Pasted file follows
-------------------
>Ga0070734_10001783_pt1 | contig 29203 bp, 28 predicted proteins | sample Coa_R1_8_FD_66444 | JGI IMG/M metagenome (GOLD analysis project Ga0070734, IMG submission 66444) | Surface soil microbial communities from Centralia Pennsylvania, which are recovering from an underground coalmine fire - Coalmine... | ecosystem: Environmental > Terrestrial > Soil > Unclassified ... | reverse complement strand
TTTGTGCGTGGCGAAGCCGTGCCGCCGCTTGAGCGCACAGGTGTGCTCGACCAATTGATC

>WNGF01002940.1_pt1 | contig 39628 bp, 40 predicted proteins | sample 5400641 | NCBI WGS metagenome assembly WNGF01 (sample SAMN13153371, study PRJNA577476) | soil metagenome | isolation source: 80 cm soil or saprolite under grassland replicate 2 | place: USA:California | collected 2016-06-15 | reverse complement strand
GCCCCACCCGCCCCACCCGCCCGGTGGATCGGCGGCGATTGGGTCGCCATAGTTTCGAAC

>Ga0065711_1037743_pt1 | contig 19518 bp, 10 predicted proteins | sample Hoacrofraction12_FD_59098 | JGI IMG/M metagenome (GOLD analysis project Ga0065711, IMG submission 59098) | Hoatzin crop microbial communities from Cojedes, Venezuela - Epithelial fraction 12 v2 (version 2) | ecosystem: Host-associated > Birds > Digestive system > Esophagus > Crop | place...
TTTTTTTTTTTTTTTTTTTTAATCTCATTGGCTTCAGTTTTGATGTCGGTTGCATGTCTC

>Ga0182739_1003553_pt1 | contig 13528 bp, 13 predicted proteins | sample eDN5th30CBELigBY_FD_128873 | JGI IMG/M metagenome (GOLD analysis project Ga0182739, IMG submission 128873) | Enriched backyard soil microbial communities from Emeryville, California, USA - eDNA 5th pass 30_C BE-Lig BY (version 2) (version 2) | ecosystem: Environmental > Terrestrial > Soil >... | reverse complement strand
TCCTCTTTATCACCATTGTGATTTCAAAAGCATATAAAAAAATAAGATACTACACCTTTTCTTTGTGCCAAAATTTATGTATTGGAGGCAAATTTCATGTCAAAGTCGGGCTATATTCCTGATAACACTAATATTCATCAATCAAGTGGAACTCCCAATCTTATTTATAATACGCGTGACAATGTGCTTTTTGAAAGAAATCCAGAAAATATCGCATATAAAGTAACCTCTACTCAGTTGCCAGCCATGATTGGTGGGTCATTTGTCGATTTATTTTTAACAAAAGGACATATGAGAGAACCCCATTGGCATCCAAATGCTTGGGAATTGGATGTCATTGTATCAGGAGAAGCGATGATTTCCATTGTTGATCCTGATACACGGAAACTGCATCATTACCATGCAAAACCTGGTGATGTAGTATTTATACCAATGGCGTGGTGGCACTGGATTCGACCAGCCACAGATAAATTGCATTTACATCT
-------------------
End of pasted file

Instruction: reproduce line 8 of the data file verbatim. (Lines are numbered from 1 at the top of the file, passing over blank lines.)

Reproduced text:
TCCTCTTTATCACCATTGTGATTTCAAAAGCATATAAAAAAATAAGATACTACACCTTTTCTTTGTGCCAAAATTTATGTATTGGAGGCAAATTTCATGTCAAAGTCGGGCTATATTCCTGATAACACTAATATTCATCAATCAAGTGGAACTCCCAATCTTATTTATAATACGCGTGACAATGTGCTTTTTGAAAGAAATCCAGAAAATATCGCATATAAAGTAACCTCTACTCAGTTGCCAGCCATGATTGGTGGGTCATTTGTCGATTTATTTTTAACAAAAGGACATATGAGAGAACCCCATTGGCATCCAAATGCTTGGGAATTGGATGTCATTGTATCAGGAGAAGCGATGATTTCCATTGTTGATCCTGATACACGGAAACTGCATCATTACCATGCAAAACCTGGTGATGTAGTATTTATACCAATGGCGTGGTGGCACTGGATTCGACCAGCCACAGATAAATTGCATTTACATCT